Once complete, the 11,500-square-metre cultural centre will host a mix of exhibition and event spaces to celebrate the “past, present and future” of Australia’s First Nations.
Developed together with an Aboriginal Reference Group, this includes its layered, basket-like facade that references a wurlie – a traditional temporary shelter occupied by indigenous people.
Centre showcases world’s “oldest living cultures”
“We’re thrilled to be part of this ground-breaking vision to create a place of pride that authentically honours the oldest living cultures on the planet,” said Charles Renfro, partner at Diller Scofido + Renfro.
“The Aboriginal Art and Cultures Centre will be a place for all Australians to remember ourselves, to learn the truth-telling of our past, and to re-imagine ourselves together to create new memories as a connected community,” added Woods Bagot’s principal, Rosina Di Maria.
“It will be a platform for developing Australian culture – informed by the past, shaped by the now, for our future,” she said.
Woven facade to wrap galleries
Once complete, the building will enclose 7,000 square metres of exhibition spaces in varying sizes and styles.
It will be distinguished by its shimmering facade, evoking the woven, textured materials traditionally used to create a wurlie, and rest on a glass base and slanted columns.
Visuals of the interiors are yet to be revealed, but according to the studios, each gallery will offer views and connections to the building’s natural surroundings as a nod to Aboriginal people’s deep connection to country and place.
This will include reveals in the upper galleries that frame views of the sky while also offering passersby glimpses inside.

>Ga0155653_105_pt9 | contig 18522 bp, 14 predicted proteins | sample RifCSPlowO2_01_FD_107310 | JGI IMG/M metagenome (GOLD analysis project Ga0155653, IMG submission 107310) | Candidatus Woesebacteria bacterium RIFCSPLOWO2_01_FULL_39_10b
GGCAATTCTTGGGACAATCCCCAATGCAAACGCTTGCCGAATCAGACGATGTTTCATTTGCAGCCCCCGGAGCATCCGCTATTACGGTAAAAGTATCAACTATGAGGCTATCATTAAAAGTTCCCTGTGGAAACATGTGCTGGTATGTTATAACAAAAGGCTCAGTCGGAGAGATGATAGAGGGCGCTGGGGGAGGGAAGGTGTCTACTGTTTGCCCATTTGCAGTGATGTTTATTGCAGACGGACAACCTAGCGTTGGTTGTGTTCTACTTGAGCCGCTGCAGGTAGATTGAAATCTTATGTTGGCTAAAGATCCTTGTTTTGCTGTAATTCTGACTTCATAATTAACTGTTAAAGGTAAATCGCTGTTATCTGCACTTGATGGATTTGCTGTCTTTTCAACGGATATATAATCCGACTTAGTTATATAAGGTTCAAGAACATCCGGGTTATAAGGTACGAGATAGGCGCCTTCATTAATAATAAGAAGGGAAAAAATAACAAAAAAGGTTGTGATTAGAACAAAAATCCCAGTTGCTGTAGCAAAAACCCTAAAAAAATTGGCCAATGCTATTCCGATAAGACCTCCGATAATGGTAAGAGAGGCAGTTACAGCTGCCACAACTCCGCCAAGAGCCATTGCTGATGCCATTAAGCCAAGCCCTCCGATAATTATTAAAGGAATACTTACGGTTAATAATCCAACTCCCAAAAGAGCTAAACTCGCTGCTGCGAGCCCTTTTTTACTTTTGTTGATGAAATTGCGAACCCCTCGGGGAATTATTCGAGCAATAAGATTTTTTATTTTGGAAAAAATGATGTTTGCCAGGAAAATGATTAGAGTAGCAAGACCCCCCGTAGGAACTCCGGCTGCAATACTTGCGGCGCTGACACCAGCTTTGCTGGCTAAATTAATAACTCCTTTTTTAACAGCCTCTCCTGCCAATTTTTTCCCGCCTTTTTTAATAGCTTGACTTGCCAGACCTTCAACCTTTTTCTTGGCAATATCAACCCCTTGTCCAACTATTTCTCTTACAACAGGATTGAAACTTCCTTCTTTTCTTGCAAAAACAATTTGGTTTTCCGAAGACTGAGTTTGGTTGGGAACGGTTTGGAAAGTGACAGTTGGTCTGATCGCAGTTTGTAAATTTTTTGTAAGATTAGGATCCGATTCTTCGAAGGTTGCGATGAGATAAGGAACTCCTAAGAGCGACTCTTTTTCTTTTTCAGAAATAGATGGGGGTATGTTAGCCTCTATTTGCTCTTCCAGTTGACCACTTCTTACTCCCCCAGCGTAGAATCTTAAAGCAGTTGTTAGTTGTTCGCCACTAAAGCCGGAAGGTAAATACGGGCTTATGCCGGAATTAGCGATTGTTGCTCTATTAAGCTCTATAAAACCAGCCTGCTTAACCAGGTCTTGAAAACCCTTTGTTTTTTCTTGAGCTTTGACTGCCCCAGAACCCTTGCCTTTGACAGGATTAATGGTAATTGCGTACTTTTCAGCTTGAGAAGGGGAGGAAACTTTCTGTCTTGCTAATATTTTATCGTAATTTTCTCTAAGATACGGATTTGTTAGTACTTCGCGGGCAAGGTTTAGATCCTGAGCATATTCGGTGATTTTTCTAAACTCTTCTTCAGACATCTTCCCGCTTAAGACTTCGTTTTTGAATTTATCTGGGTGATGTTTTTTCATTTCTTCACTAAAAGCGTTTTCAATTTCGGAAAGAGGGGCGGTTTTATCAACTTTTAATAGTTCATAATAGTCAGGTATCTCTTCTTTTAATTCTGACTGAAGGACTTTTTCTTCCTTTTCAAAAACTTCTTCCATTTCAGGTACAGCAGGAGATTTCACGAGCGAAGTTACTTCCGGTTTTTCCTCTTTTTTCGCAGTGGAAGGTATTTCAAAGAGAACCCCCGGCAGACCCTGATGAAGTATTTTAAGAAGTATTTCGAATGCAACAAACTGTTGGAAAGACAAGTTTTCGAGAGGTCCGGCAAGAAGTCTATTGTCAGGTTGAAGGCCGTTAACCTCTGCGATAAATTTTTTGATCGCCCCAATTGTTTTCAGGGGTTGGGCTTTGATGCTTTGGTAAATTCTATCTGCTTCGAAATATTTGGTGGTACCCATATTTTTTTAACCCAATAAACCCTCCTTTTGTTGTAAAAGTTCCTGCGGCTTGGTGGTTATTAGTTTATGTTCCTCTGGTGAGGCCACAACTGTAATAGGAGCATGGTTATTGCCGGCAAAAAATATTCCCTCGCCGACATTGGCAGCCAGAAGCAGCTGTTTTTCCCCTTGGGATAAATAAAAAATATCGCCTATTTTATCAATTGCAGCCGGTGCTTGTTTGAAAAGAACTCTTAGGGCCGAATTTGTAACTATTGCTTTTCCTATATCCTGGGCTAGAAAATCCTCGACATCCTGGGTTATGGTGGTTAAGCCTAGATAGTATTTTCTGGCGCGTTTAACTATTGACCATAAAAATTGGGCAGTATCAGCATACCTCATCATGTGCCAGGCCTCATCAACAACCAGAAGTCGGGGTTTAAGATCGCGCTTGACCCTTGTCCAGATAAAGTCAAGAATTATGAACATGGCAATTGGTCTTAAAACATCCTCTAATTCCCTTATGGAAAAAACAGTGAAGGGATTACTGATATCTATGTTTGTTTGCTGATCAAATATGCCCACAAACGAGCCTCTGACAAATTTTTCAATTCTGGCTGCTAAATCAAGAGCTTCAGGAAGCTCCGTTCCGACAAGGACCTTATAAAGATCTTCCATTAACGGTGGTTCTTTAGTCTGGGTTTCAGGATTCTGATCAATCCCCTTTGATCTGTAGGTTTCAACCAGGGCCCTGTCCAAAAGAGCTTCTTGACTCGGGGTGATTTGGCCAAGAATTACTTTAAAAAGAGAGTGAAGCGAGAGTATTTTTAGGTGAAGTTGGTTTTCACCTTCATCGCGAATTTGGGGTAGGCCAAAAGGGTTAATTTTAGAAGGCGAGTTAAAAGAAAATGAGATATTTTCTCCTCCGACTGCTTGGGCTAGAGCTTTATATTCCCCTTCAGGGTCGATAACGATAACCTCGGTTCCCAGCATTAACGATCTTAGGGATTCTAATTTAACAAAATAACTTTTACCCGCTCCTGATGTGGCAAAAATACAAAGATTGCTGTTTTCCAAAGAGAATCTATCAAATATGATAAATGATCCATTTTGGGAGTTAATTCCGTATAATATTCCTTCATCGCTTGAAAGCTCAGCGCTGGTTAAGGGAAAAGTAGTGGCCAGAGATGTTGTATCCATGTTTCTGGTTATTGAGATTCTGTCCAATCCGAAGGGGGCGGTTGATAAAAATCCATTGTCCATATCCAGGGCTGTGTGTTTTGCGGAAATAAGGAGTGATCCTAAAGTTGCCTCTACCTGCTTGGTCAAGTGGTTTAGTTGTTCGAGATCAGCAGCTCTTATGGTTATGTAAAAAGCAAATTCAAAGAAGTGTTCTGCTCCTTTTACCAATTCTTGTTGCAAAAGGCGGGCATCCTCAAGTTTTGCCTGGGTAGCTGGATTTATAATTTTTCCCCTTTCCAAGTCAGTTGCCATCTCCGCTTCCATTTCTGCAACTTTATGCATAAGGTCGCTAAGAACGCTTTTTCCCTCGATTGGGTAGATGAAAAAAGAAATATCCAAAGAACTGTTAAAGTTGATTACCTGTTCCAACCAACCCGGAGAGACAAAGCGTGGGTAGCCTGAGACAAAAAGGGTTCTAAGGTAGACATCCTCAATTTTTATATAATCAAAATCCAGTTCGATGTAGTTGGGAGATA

Outdoor exhibition spaces to feature
On its lower levels, the centre will also incorporate galleries, outdoor exhibition spaces and performance areas that will be carved into the landscape.
This includes an amphitheatre designed for Welcome to Country ceremonies, which are performed by Aboriginal people to welcome visitors onto their traditional land.
The building will be complete with a flexible, three-story gathering and performance space at its heart, which will also double as a spiralling circulating space with access to each floor.
Elsewhere in Australia, Hassell and OMA also recently completed the WA Museum Boola Bardip, which celebrates the history of Western Australia, including its Aboriginal heritage.
The museum occupies a group of old buildings in Perth, which have been stitched together with protruding metal-clad structures.
In Victoria, architecture studio Edition Office collaborated with artist Yhonnie Scarce to create a cylindrical pavilion at the National Gallery of Victoria that explores the dispossession of Aboriginal people, following colonial land theft in the 18th century.
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